The United Nations' failure on Friday to reach agreement on how to regulate the multibillion dollar global arms trade is troubling for many reasons.
US politicising of arms control endangers all
The United Nations' failure on Friday to reach agreement on how to regulate the multibillion dollar global arms trade is troubling for many reasons, but mostly it reinforces the cynical view that profits and politics always trump pragmatism.
Negotiations on a treaty that would require all countries to establish regulations to control the sale of conventional arms, as well as regulate arms brokers, broke down at the weekend. The finger of blame was quickly pointed at the United States, which decided unilaterally that it needed "more time" to consider the proposal. Washington's move prompted Russia and China to ask for the same.
Few will see this collapse as surprising, but after nearly a month of negotiations - and years of planning - there had been hope a deal was near. All sides will agree illegal trade in small arms is one of the biggest causes of instability worldwide. Local and regional conflicts, especially in Asia and Africa, are perpetuated by the ease of acquiring small arms and anti-personnel munitions, like grenades, which the treaty sought to regulate.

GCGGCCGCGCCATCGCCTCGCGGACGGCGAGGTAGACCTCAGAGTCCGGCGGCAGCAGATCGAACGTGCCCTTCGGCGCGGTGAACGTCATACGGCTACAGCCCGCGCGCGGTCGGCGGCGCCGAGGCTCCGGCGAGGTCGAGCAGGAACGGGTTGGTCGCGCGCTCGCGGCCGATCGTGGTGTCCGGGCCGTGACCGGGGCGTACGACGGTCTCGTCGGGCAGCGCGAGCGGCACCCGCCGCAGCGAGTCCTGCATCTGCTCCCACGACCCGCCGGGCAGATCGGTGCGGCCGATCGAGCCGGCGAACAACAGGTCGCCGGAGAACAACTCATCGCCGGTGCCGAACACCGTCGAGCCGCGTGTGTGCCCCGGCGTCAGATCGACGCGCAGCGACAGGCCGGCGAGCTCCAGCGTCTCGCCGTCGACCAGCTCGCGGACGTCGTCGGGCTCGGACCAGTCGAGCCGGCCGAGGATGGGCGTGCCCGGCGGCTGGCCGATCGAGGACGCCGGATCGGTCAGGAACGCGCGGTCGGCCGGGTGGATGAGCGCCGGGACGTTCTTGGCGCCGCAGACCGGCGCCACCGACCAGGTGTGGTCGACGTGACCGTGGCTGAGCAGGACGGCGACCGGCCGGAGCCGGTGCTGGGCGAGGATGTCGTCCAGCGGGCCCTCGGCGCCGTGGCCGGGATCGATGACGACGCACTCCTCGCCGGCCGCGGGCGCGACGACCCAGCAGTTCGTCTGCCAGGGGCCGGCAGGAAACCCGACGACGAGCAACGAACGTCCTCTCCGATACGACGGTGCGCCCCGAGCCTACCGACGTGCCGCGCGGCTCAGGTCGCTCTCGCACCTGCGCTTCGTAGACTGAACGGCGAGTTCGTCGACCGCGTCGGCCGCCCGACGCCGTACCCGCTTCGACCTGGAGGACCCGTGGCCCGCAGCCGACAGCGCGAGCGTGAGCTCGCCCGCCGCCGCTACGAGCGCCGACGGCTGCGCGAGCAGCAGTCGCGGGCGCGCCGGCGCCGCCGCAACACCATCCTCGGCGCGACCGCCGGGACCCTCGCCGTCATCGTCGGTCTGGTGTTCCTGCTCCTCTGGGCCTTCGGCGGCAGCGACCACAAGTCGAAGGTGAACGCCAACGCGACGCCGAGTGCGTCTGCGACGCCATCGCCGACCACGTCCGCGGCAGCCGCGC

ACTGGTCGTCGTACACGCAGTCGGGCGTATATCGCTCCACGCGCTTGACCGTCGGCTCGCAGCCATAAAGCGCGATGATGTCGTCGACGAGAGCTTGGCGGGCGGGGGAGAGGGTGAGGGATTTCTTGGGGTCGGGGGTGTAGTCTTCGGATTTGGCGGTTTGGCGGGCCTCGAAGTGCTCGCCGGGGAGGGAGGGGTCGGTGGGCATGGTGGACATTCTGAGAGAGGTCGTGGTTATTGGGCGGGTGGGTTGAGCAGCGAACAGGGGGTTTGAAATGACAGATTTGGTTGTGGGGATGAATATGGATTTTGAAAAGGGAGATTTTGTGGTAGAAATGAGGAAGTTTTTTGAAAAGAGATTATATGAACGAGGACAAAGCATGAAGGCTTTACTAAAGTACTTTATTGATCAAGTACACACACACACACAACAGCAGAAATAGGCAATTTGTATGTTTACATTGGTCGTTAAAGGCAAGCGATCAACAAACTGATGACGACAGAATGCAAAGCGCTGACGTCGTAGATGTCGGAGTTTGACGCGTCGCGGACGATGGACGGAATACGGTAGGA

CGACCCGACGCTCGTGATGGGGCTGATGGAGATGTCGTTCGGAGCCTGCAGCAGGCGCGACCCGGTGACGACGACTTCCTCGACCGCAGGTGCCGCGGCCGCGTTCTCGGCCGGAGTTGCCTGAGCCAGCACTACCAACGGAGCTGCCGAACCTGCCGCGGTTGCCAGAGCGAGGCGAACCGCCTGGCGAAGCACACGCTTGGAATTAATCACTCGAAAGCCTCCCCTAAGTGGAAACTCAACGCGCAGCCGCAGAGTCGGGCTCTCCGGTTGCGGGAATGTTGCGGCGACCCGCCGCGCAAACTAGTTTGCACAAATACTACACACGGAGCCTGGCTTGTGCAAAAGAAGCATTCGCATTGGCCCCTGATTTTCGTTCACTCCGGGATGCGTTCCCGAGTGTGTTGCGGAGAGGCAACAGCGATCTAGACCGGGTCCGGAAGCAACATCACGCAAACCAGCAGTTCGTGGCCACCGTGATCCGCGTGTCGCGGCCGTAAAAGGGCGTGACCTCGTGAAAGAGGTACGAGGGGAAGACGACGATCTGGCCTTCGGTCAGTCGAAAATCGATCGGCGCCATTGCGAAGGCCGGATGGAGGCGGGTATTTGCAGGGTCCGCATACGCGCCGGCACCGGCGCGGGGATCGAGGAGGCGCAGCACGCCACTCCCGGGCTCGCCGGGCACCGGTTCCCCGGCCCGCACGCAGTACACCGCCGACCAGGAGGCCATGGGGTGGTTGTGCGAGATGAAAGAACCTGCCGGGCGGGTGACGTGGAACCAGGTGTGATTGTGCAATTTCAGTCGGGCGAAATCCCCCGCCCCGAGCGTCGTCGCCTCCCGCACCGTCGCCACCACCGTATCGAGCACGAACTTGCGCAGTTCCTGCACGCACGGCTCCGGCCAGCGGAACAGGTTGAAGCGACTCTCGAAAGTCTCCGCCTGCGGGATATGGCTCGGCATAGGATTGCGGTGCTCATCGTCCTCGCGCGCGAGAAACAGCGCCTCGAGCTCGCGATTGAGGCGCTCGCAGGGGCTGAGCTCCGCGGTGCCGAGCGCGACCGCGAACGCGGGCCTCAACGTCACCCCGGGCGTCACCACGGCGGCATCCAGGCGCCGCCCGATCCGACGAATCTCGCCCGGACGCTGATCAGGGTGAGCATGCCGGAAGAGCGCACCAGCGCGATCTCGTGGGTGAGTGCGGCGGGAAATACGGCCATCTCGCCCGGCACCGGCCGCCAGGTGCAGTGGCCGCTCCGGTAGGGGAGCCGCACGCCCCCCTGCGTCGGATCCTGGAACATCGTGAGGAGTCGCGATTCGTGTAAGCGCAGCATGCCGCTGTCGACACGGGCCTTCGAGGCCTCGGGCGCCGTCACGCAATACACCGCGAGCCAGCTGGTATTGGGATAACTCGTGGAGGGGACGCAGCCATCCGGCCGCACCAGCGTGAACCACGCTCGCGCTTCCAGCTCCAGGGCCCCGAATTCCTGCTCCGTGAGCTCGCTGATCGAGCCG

Yet the arms trade is big business, making international regulation difficult. The value of the global arms trade is estimated at $60 billion (Dh220 billion). Curiously, the vast majority of that trade is carried out by the five permanent members of the United Nations, making the likelihood of an agreement even less likely (although to Britain's immense credit, it has pushed hard for a treaty).
In this case, politics appeared the true obstacle to agreement. In the United States, the gun lobby wields immense power, and even in the wake of the recent tragic shooting in Colorado, the gun lobby has not backed down, arguing that the UN treaty is counter to the US constitution. This despite the fact that the treaty would only apply to arms sales outside of nations - it would not change the law within the United States, or any other country.
Domestic concerns will always triumph over international statutes, but in this case the US could have supported bans on arms trading without infringing the rights of its citizens.
Even the best intended treaties have flaws. Children are still trafficked, money is still laundered, nuclear material still proliferated. But because each of these issues have legal frameworks governing them, prosecution and punishment becomes possible.
Arms trading requires something similar.